Also shown in Fig. 2A (arrows labeled 1 through 6) is the approximate timing of abrupt cooling associated with North Atlantic ice-rafting events (5, 9, 10). Only event 5 has a clear expression in either the CC3 record (upper curve,Fig. 2A) or in the GISP2 ice core data (lower curve, Fig. 2A). Event 5, the so-called “8200 year cooling event,” is defined in CC3 by eight data points centered on 8.32 ± 0.12 ky B.P., and it exhibits a large (∼8‰) decrease in δ18O. Event 6 (∼9.45 ky B.P.) (5) does not have a clear expression in the CC3 record, although it occurs just before several high-amplitude (>4‰) O isotope shifts in the CC3 speleothem record (Fig. 2A). Thus, several shifts to lower δ18O occur between approximately 9.4 and 8.8 ky B.P., some of which may be recorded in the lower resolution GISP2 record (arrows, Fig. 3). Detection of these events in sediments from the North Atlantic (5,10) is precluded by the relatively low resolution of the latter records.

Figure 3

Close up of period between 9500 and 8000 years showing the new laser ablation CC3 record (upper curve) and the GISP2 curve. The vertical shaded line at 8470 years B.P. labeled LLB denotes the approximate timing of the Laurentide Lakes Burst event (24). U-series ages and their 1σ error bars are shown in the upper part of the diagram. Arrows denote timing of δ18O fluctuations in the new high-resolution record, interpreted as meltwater release events.

The 8200 year event, recognized as the only major Holocene δ18O event in the GRIP and GISP2 ice cores (1, 2) has been interpreted to reflect a cooling of 7° ± 3°C (16). Cooling events dated between 8.4 to 8.0 ky B.P. have also been documented in Europe (17-21), North America (6, 22), Northern Canada (23, 24), the Asian and North African moonsonal domains (25,26), and the equatorial Cariaco Basin (27). The timing of the 8200 year event in speleothem CC3 is within the dating uncertainties of the GISP2 core, estimated at ±1 to 2% for this part of the Holocene (28). Thus, the maximum amplitude occurs at 8.32 ± 0.12 ky B.P. compared with 8.215 ky B.P. in GISP2 and is coeval with faunal evidence for cooling at 8.30 ± 0.06 ky B.P. in core 28-03 from the Norwegian Channel (17). Shifts to lower δ18O between 9.4 and 8.8 ky B.P., detected because of the very high resolution of this part of the record (1 to 3 years per analysis), are interpreted as precursor meltwater release events (29) to the catastrophic 8200 year event. The extent to which these centennial-scale changes in δ18O may be linked to ice-rafting events in the North Atlantic is impossible to assess at present because of the relatively coarse resolution of the latter records (5, 10).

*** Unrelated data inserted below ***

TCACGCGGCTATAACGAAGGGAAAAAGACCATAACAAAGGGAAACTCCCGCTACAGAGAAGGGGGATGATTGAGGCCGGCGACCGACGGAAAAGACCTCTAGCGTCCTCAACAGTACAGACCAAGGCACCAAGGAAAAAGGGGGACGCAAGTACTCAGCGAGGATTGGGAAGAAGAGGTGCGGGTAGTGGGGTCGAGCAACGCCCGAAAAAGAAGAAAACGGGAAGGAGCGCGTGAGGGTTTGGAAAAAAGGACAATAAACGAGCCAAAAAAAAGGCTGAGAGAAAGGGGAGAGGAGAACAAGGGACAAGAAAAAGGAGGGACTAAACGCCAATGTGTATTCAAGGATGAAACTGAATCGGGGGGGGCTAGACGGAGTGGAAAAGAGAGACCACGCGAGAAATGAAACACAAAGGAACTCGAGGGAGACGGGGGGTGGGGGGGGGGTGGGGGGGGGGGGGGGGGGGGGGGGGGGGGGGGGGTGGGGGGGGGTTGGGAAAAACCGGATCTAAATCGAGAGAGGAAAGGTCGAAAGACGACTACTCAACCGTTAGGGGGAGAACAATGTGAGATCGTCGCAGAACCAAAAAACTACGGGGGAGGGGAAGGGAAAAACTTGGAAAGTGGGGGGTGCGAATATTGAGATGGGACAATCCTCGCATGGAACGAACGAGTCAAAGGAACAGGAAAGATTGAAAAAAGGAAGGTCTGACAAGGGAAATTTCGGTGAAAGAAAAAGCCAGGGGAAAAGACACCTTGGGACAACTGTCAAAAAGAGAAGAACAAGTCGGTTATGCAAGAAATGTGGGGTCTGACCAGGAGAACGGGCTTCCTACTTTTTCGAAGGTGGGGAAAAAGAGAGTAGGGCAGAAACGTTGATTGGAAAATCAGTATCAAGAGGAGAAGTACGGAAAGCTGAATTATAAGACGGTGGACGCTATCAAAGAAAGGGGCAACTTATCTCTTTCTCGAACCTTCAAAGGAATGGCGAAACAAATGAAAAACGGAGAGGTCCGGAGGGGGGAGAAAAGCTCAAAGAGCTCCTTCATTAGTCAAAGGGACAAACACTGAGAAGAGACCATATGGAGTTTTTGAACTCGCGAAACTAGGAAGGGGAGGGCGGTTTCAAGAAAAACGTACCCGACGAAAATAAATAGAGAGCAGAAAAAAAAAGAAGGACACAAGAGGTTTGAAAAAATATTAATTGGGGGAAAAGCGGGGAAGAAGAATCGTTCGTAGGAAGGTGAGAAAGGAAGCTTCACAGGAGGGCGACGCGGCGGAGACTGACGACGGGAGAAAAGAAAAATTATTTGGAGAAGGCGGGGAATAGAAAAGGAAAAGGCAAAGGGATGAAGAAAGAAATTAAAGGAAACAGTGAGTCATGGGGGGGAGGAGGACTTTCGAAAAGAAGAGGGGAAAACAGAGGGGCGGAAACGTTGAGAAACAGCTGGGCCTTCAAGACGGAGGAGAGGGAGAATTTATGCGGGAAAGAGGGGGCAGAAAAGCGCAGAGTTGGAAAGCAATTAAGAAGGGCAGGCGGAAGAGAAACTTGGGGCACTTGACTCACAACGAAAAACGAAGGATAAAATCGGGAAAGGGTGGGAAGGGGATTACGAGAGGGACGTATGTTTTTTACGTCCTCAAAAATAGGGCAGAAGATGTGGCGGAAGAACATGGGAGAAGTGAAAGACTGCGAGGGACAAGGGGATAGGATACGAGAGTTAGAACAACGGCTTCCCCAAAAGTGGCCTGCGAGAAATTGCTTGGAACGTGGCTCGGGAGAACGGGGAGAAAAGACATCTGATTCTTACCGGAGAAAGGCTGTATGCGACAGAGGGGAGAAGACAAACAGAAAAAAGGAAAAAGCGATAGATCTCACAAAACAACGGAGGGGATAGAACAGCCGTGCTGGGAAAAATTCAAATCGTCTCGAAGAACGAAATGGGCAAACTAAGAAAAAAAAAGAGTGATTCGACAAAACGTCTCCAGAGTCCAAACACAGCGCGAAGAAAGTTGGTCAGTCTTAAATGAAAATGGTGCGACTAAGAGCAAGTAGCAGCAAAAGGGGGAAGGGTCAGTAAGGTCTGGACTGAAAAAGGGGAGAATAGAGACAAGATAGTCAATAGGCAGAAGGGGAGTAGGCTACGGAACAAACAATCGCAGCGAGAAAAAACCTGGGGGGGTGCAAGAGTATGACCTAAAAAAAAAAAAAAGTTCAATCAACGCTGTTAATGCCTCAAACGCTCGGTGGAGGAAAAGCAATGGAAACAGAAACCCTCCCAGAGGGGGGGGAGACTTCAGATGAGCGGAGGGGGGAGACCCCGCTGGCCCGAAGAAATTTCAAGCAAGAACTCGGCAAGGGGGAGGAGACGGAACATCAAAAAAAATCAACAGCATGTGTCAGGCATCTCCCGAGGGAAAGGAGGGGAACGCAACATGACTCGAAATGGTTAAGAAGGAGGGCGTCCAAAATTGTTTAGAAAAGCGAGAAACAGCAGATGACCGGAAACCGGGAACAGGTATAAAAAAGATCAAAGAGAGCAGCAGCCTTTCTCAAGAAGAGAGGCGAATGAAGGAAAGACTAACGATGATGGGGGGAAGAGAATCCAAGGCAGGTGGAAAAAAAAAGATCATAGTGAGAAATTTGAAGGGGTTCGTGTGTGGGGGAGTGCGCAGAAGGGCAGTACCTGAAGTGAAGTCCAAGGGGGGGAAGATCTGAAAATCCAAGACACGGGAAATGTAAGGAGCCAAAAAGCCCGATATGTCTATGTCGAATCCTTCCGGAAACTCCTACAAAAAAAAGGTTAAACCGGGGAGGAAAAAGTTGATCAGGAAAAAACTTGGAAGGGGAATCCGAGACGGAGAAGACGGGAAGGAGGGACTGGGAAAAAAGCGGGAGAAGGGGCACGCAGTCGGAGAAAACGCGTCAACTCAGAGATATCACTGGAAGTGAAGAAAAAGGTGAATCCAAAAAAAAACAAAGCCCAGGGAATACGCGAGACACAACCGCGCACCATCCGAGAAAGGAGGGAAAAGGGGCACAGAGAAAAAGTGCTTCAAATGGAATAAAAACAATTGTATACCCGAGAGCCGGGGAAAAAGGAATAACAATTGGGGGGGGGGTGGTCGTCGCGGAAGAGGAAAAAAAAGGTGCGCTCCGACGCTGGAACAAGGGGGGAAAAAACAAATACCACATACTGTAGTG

The amplitude of the shift to lower δ18O at 8.32 ky B.P. (∼8‰) is too large to ascribe solely to a reduction in mean annual air temperature (29). Instead, we attribute it predominantly to freshening of the surface of the adjacent North Atlantic ocean by isotopically depleted meltwater. Evidence from planktonic foraminifera for a coeval shift in δ18O in North Atlantic surface waters is equivocal (5, 9,10, 30), possibly because enrichments in δ18O were offset by the lower δ18O values of waters derived from melting drift-ice or because of a change in depth habitat in response to surface cooling (5,10). The chronology of our new record is consistent with suggestions (19, 24) that the 8200 year event was triggered by a catastrophic release of meltwaters by sudden draining of large ice-dammed lakes on the margins of the Laurentide ice sheet in northeastern Canada (31), dated to 8.47 ± 0.30 ky B.P. (24). The absence of a clear shift in δ18O in the speleothem data during the other North Atlantic ice-rafting events at about 5.9, 4.3, 2.8, and 1.4 ky B.P. (5), despite the high resolution of the new data (7 to 18 years per analysis), is important. It suggests that unlike the 8200 year event, the later Holocene ice rafting events (5,10) failed to trigger large changes in δ18O and, by implication, may not have established a detectable meltwater cap on the mid-latitude North Atlantic (29).

Although precise comparisons between the GISP2 and CC3 records are hampered by dating uncertainties, the low amplitude of the variations, and differences in sampling resolution, the subtle pattern of δ18O variability between approximately 8.4 and 4.5 ky B.P. is strikingly similar in both records (Fig. 2A). Excluding the 8200 year event, which is clearly common to both records, approximately eight peaks and troughs may be correlated within the combined dating uncertainties in this time interval (labeled a through h, Fig. 2A).Figure 2B illustrates that the timing of each event coincides in both records within the dating uncertainties. Cooling events b, d, f, and h (Fig. 2A) may reflect weaker North Atlantic thermohaline overturning at 7.73, 7.01, 5.21, and 4.2 ky B.P., respectively (8). We interpret these covariations to mean that the subtle δ18O variability in the early and mid-Holocene sections of the Greenland ice cores reflects coherent climate-driven in-phase changes in the δ18O of precipitation over a large region around the eastern North Atlantic margin. Differences in the shape of individual peaks and troughs are attributed to second-order effects such as temporal changes in the vapor source, trajectory, and rainout efficiency of clouds supplying moisture to these sites. The GISP2 and CC3 data appear to be decoupled in the latter part of the Holocene, but the CC3 data exhibit variations that are broadly consistent with a Medieval Warm Period (MWP) at ∼1000 ± 200 years ago and a two-stage Little Ice Age (LIA), as reconstructed by inverse modeling of temperature profiles in the Greenland Ice Sheet (32).

The coherent δ18O variations in CC3 and GISP2 (events a through h, Fig. 2A) indicate that many of the subtle multicentury δ18O variations in the Greenland ice cores reflect regional North Atlantic margin climate signals rather than local effects. Spectral analysis of the data confirms the importance of multicentury variability with peaks centerd on 625, 169, and 78 years. Taken together with historically documented variability (e.g., LIA and MWP in Fig. 2A) we argue that high-frequency (centennial-scale) oscillations, perhaps reflecting North Atlantic thermohaline circulation changes (8, 33) may have a more detectable impact on the climates of North Atlantic ocean-margin sites than the lower frequency events exquisitely recorded by ice-rafting proxies.